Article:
The Moksha Roundup
Issue #28, August 9 - August 15, 2022
Welcome to this week’s Moksha Roundup! This small newsletter is a weekly roundup of the latest and greatest in the data visualization/design/visual storytelling world. Every week, we compile our favorite projects from journalists, storytellers, and technologists and share them with you.
In this issue, we share great visual storytelling pieces from Kontinentalist, USA Facts, Bloomberg, and others! If you’re not subscribed already and want to see more in the future, sign up below:
For Kontinentalist, the Immigration Detention and Vulnerable Migrants in Hong Kong Research Team have drawn attention to the Hong Kong detention system that often detains immigrants for long periods in poor conditions.
They combine a map, a stacked bar graph, and various illustrations to show what type of immigrants are in custody, where they are, for how long, and in what conditions.Visit the piece →
For this piece, a group of Bloomberg journalists has analyzed which states are more susceptible to elected officials interfering with election results. Paul Murray, Allison McCartney, and Mira Rojanasakul are responsible for the graphics in this article.
The results are displayed using pies and dots (but not in traditional pie charts and dot charts). The pies use three colors to identify how easy it is to vote in a given state, how reliable and secure ballot votes are, and the likelihood of local politicians respecting the outcome.Visit the piece →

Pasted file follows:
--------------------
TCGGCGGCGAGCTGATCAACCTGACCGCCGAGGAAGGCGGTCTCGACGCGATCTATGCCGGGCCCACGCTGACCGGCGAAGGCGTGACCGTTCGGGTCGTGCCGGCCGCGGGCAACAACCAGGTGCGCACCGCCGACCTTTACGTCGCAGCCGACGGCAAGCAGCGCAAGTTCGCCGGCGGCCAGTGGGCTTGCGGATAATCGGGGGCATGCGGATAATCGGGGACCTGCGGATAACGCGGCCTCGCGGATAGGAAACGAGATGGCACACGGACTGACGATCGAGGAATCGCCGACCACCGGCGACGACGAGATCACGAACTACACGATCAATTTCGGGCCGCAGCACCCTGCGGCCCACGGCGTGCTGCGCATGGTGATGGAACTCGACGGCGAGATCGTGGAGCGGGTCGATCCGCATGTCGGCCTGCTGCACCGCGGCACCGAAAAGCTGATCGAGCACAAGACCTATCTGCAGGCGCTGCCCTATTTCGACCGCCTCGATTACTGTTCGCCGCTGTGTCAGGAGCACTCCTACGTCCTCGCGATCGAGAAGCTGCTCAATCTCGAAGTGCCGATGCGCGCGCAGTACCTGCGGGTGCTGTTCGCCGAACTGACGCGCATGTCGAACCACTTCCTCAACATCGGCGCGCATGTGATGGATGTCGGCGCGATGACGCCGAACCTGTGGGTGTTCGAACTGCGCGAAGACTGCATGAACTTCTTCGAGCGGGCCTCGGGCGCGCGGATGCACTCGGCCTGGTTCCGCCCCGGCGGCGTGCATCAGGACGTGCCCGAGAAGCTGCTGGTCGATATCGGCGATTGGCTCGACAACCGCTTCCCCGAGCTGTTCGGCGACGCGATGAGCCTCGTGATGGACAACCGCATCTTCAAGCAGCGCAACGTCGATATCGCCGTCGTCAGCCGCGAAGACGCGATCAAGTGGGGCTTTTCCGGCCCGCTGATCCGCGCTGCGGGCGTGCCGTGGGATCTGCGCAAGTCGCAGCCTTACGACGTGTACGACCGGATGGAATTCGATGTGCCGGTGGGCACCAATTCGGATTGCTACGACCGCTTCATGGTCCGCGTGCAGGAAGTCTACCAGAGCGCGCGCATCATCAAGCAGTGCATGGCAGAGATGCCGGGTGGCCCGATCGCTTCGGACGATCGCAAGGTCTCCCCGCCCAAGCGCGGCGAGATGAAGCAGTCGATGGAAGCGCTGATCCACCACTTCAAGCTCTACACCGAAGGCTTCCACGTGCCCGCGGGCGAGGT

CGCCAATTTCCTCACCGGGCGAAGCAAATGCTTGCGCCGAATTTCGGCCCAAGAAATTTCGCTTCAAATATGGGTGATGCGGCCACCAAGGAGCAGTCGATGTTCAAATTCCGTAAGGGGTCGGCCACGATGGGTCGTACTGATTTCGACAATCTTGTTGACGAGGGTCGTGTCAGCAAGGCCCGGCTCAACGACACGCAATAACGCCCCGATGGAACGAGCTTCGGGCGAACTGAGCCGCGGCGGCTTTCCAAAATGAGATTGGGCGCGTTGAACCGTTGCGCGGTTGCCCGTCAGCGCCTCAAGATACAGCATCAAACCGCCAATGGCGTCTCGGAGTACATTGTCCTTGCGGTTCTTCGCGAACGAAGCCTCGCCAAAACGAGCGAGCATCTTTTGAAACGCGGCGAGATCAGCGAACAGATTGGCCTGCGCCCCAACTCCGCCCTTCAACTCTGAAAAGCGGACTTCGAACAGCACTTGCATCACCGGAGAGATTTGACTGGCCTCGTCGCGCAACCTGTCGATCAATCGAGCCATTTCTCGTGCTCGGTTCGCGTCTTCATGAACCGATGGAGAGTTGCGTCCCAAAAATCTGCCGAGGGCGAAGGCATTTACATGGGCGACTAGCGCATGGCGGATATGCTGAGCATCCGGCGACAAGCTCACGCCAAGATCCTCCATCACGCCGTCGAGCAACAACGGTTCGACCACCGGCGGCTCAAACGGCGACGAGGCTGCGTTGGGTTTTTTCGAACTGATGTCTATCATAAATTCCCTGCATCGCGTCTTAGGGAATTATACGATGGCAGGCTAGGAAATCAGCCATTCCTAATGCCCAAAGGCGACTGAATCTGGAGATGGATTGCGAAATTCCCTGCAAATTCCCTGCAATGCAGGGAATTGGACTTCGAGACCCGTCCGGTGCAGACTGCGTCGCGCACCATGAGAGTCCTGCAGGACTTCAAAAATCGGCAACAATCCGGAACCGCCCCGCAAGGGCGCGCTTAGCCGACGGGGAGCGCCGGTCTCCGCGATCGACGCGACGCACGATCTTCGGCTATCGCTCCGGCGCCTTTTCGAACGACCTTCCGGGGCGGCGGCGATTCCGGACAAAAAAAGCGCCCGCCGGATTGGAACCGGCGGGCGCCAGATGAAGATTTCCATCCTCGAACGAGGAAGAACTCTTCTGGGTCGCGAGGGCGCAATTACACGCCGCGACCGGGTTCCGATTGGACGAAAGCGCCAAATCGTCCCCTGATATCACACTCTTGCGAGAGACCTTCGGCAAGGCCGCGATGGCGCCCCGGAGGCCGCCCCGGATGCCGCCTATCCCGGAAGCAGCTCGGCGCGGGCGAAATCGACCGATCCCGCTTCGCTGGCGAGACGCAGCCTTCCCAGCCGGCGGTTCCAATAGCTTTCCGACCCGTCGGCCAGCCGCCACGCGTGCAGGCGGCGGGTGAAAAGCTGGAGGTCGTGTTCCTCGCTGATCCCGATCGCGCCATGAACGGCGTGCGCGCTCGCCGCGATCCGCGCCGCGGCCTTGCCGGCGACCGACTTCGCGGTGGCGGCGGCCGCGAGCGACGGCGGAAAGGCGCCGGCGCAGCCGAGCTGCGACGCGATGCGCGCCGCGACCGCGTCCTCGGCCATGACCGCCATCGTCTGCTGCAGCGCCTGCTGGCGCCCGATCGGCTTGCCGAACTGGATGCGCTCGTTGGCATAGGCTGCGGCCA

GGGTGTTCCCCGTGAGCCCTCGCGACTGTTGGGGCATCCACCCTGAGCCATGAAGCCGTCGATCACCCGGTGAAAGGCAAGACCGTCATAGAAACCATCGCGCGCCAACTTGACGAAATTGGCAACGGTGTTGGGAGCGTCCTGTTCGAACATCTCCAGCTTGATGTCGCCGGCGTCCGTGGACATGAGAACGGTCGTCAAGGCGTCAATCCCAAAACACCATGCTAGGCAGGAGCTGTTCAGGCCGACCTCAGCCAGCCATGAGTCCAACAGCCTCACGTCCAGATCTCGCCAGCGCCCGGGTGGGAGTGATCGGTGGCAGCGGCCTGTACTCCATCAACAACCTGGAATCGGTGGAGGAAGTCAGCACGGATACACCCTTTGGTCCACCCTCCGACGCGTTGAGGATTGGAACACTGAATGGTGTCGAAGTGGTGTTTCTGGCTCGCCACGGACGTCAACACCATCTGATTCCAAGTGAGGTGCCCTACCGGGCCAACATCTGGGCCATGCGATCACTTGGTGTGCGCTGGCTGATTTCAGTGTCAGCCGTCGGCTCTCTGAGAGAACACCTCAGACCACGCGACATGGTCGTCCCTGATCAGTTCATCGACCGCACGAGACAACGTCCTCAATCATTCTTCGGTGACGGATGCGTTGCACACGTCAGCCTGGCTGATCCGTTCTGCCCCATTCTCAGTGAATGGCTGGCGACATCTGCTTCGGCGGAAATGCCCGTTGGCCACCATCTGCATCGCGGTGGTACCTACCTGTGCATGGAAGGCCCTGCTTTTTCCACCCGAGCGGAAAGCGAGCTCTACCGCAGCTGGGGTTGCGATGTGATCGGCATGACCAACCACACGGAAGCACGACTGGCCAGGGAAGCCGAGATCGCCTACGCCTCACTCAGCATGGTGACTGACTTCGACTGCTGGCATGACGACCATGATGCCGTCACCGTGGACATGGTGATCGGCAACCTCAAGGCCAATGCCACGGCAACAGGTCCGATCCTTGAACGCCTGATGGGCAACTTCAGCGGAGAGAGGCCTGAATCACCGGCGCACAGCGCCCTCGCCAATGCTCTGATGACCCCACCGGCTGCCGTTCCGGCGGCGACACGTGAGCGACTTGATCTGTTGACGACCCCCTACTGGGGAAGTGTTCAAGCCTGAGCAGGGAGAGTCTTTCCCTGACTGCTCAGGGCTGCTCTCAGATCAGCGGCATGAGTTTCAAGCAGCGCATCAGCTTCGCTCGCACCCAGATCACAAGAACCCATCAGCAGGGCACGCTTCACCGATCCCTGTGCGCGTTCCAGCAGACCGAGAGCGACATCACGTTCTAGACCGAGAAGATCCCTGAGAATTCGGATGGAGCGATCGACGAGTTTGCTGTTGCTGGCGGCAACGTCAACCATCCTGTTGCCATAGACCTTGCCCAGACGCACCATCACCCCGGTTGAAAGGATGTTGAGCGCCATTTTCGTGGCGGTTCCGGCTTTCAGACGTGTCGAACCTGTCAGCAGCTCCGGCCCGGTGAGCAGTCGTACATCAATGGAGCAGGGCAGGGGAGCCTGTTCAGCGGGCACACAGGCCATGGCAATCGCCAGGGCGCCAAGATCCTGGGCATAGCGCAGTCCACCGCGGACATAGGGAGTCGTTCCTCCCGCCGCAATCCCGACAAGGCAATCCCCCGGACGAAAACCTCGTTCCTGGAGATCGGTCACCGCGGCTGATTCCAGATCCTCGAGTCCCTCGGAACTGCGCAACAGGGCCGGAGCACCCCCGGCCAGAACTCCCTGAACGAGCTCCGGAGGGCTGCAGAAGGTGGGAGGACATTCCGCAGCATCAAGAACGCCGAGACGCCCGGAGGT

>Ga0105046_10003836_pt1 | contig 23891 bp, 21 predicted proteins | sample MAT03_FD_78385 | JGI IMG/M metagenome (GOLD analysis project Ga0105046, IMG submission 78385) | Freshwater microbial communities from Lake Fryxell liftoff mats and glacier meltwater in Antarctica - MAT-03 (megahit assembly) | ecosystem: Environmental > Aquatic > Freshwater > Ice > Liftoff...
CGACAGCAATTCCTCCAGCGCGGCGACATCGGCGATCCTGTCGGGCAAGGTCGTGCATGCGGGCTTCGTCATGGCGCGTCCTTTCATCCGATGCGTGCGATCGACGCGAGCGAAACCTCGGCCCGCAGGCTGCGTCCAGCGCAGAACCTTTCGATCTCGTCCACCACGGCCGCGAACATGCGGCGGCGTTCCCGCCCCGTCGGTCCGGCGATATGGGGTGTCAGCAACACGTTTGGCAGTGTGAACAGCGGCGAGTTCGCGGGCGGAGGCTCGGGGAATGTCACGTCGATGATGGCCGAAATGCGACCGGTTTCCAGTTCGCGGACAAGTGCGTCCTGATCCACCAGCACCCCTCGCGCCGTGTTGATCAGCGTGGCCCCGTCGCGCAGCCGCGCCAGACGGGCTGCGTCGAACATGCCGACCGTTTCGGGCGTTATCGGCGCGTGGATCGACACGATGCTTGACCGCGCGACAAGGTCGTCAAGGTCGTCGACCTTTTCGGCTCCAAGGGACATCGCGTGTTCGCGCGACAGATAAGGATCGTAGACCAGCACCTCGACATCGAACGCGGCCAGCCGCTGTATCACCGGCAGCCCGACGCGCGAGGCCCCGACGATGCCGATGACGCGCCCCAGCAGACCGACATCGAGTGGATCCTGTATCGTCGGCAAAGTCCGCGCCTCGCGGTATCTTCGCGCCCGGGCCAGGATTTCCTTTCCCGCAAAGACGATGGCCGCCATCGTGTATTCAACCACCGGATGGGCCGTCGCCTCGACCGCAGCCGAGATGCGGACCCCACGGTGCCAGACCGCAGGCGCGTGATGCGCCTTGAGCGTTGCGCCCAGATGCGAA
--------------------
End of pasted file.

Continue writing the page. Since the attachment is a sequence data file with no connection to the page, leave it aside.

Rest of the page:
USA Facts has visualized how households of different ages spend their money and the impact of inflation on their budget.
The report incorporates animated Voronoi treemaps that break down the expenses of Americans ages 22 to 85+ and how the prices for gasoline, rent, and other essentials have changed between June 2021 and July 2022.Visit the piece →
By The Washington Post
NYT columnist Catherine Rampell and photographer Matthew Busch give readers an inside look at how an IRS office in Austin, TX operates to process tax returns.
The piece uses photography and scroll-linked interactions to display how current policies, outdated technology, manual processes, and paper-based systems make it hard to streamline tax refunds and correct mistakes on tax forms. The story does a great job of highlighting elements in each image and explaining the process, step by step, visually.Visit the piece →
By Mike Barber's Student
Michael Jay Barber, associate professor of political science at Brigham Young University, tasked his students with designing a data visualization for class, and this one delivered.
The chart includes a well-placed annotation, descriptive title, and an effective use of color (see Storytelling with Data) to deliver its point well.Visit the piece →
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